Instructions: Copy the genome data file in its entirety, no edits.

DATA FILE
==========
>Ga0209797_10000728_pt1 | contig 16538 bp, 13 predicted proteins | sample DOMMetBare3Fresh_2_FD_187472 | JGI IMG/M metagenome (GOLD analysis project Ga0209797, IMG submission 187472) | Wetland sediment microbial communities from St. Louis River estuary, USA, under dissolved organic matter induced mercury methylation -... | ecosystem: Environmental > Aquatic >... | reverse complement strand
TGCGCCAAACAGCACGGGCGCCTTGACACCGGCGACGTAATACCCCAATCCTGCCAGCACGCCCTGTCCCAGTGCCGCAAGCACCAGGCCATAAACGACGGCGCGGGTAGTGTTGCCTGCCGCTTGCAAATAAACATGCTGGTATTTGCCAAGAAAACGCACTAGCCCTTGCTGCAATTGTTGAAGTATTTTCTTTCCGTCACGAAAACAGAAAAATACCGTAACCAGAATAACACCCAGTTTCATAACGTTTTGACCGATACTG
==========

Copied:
>Ga0209797_10000728_pt1 | contig 16538 bp, 13 predicted proteins | sample DOMMetBare3Fresh_2_FD_187472 | JGI IMG/M metagenome (GOLD analysis project Ga0209797, IMG submission 187472) | Wetland sediment microbial communities from St. Louis River estuary, USA, under dissolved organic matter induced mercury methylation -... | ecosystem: Environmental > Aquatic >... | reverse complement strand
TGCGCCAAACAGCACGGGCGCCTTGACACCGGCGACGTAATACCCCAATCCTGCCAGCACGCCCTGTCCCAGTGCCGCAAGCACCAGGCCATAAACGACGGCGCGGGTAGTGTTGCCTGCCGCTTGCAAATAAACATGCTGGTATTTGCCAAGAAAACGCACTAGCCCTTGCTGCAATTGTTGAAGTATTTTCTTTCCGTCACGAAAACAGAAAAATACCGTAACCAGAATAACACCCAGTTTCATAACGTTTTGACCGATACTG